Ex-Beatle John Lennon is shot dead in New York.
President Reagan is shot and wounded by John Hinckley Junior. Hinckley is ruled not guilty as he is insane. Reagan’s press secretary Jim Brady is badly wounded in the shooting. Secretary of State Al Haig declares on TV in the hours after the shooting that after Reagan and Vice President Bush, he is in control. This is constitutionally incorrect (he was third in line after both the Vice President and the Speaker of the House) and the “I’m in charge” gaffe reassures no one on an alarming day. Reagan makes a full recovery and eventually dies in 2004, long after the end of his presidency.
This seems to break the supposed “curse” which has seen every president elected in a year ending in zero since 1840 die in office (1840: Harrison, 1860: Lincoln, 1880: Garfield, 1900, McKinley, 1920: Harding, 1940: FDR, 1960: JFK).
Martin Sheen stars as JFK in the acclaimed TV series, Kennedy.
David Kennedy, Bobby’s fourth son, dies of a drug overdose, aged 28.
Mara Shriver marries Arnold Schwarzenegger, by now a huge film star. He is Republican Governor of California from 2003 until 2011. She remains a Democrat. Their marriage ends in 2011.
Kennedy-esque Democratic contender, Gary Hart is forced out of the presidential race after a sex scandal.
Future Vice Presidents Joe Biden and Al Gore evoke Kennedy strongly in their presidential bids as does the eventual nominee Massachusetts Governor, Michael Dukakis.
Senator Dan Quayle unwisely compares himself to JFK in the vice presidential debate:
Quayle: I have far more experience than many others that sought the office of vice president of this country. I have as much experience in the Congress as Jack Kennedy did when he sought the presidency. I will be prepared to deal with the people in the Bush administration, if that unfortunate event would ever occur.
Judy Woodruff: Senator [Bentsen]?
Bentsen: Senator, I served with Jack Kennedy, I knew Jack Kennedy, Jack Kennedy was a friend of mine. Senator, you’re no Jack Kennedy.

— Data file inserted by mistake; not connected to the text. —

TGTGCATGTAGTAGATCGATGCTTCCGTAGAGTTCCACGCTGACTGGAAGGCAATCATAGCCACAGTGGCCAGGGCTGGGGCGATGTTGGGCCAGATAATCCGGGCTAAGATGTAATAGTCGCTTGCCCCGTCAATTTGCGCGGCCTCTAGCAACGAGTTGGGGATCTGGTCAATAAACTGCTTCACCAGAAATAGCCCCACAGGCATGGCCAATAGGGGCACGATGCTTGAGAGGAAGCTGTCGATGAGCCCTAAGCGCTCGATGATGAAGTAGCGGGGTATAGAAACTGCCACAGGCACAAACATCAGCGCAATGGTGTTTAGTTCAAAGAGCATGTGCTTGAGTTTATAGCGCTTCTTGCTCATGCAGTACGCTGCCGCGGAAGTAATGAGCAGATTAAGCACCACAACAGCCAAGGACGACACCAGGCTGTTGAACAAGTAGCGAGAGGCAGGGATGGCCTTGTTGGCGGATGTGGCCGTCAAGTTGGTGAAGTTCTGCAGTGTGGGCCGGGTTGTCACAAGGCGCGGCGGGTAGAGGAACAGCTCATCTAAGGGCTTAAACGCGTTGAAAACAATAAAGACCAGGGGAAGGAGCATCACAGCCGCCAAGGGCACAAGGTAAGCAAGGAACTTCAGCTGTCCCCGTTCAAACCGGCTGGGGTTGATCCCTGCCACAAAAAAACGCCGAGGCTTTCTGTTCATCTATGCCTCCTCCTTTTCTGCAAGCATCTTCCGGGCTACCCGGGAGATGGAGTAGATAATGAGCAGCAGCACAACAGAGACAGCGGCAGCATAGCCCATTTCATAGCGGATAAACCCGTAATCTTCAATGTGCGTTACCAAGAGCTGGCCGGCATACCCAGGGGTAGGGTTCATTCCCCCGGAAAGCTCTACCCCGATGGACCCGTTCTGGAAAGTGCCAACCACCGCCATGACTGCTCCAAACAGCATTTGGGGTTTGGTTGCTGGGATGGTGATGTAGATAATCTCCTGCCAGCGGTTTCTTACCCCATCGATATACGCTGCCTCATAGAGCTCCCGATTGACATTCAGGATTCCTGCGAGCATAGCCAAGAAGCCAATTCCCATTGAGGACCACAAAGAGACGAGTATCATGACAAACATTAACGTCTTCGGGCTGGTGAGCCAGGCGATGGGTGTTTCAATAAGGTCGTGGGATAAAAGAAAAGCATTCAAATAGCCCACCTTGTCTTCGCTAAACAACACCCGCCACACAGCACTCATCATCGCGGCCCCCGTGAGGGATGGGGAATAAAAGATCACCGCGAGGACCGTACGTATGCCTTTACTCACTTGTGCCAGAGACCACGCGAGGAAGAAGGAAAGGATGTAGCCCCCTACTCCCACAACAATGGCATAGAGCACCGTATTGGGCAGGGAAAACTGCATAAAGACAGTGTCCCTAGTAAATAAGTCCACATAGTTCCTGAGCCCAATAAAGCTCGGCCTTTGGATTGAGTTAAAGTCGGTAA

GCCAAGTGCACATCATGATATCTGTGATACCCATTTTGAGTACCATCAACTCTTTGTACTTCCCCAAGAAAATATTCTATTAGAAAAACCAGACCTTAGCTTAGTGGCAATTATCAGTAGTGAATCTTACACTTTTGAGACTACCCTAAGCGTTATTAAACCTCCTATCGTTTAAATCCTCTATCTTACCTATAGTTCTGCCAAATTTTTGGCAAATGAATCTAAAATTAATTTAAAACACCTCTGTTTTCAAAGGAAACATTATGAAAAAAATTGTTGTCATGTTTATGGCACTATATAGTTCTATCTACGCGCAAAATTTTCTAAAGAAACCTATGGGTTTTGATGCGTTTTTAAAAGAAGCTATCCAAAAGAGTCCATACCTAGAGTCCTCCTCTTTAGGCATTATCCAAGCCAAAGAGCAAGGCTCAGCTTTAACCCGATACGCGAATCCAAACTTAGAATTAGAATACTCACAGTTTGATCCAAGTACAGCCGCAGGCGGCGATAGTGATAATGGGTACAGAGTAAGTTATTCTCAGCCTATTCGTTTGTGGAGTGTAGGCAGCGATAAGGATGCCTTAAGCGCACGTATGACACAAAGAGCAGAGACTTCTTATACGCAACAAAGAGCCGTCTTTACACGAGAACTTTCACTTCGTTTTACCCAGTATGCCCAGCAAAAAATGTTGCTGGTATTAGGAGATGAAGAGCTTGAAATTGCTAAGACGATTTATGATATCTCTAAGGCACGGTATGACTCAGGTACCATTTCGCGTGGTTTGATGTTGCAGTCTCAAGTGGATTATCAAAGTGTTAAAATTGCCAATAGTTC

Bentsen wins the debate although Bush and Quayle win the election.
William Kennedy Smith, Senator Edward Kennedy’s nephew is acquitted after a high profile rape trial. Although he is acquitted, the family’s image is further tarnished by the scandal.
Oliver Stone’s hugely controversial film JFK is released. It centres less on the President himself but on conspiracy theories surrounding his death.
Democrat Governor Bill Clinton is elected to the presidency. His campaign makes great play of various superficial similarities between the candidate and JFK. Clinton’s “New Covenant” echoes Kennedy’s “New Frontier” (though proves less resonant). Clinton is also similarly youthful (46), has a slight physical resemblance to JFK and actually met the assassinated president when the 35th president visited his high school when Clinton was 16.
Joyce Carol Oates’ novella Black Water is published. It is clearly inspired by the Chappaquiddick Incident.
John Connally, the former Governor of Texas wounded in the 1963 assassination dies, aged 76. In the years since, he has defected to the Republicans and ran for president himself in 1980, being beaten for the party nomination by Ronald Reagan.
Jacqueline Kennedy Onassis, widow of the former President, dies aged 64.
Special effects technology enables JFK to appear as a character in the film, Forrest Gump.
Patrick Kennedy, a son of Ted Kennedy, is elected to the House of Representatives.
Rose Kennedy dies aged 104. She is the mother of Jack, Bobby and Ted.
The novel Idlewild by British writer Mark Lawson imagines President Kennedy surviving into old age. Idlewild in New York was renamed JFK Airport following the 1963 assassination.
Michael Kennedy, another of Bobby’s children, dies in a skiing accident. He is 39.
The Dark Side of Camelot by Seymour Hersh is published.
John F. Kennedy Junior, the only son of the assassinated president, dies in a plane crash, alongside his wife and sister-in-law. He is 39.